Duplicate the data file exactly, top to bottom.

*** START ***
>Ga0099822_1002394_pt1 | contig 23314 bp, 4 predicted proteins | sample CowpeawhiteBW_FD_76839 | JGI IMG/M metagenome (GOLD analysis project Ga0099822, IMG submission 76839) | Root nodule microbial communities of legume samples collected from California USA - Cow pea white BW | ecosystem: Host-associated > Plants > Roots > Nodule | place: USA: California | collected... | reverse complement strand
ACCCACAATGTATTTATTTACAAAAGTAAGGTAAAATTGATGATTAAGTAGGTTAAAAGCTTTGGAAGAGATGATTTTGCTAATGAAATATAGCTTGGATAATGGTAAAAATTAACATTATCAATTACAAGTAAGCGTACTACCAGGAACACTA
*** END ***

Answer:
>Ga0099822_1002394_pt1 | contig 23314 bp, 4 predicted proteins | sample CowpeawhiteBW_FD_76839 | JGI IMG/M metagenome (GOLD analysis project Ga0099822, IMG submission 76839) | Root nodule microbial communities of legume samples collected from California USA - Cow pea white BW | ecosystem: Host-associated > Plants > Roots > Nodule | place: USA: California | collected... | reverse complement strand
ACCCACAATGTATTTATTTACAAAAGTAAGGTAAAATTGATGATTAAGTAGGTTAAAAGCTTTGGAAGAGATGATTTTGCTAATGAAATATAGCTTGGATAATGGTAAAAATTAACATTATCAATTACAAGTAAGCGTACTACCAGGAACACTA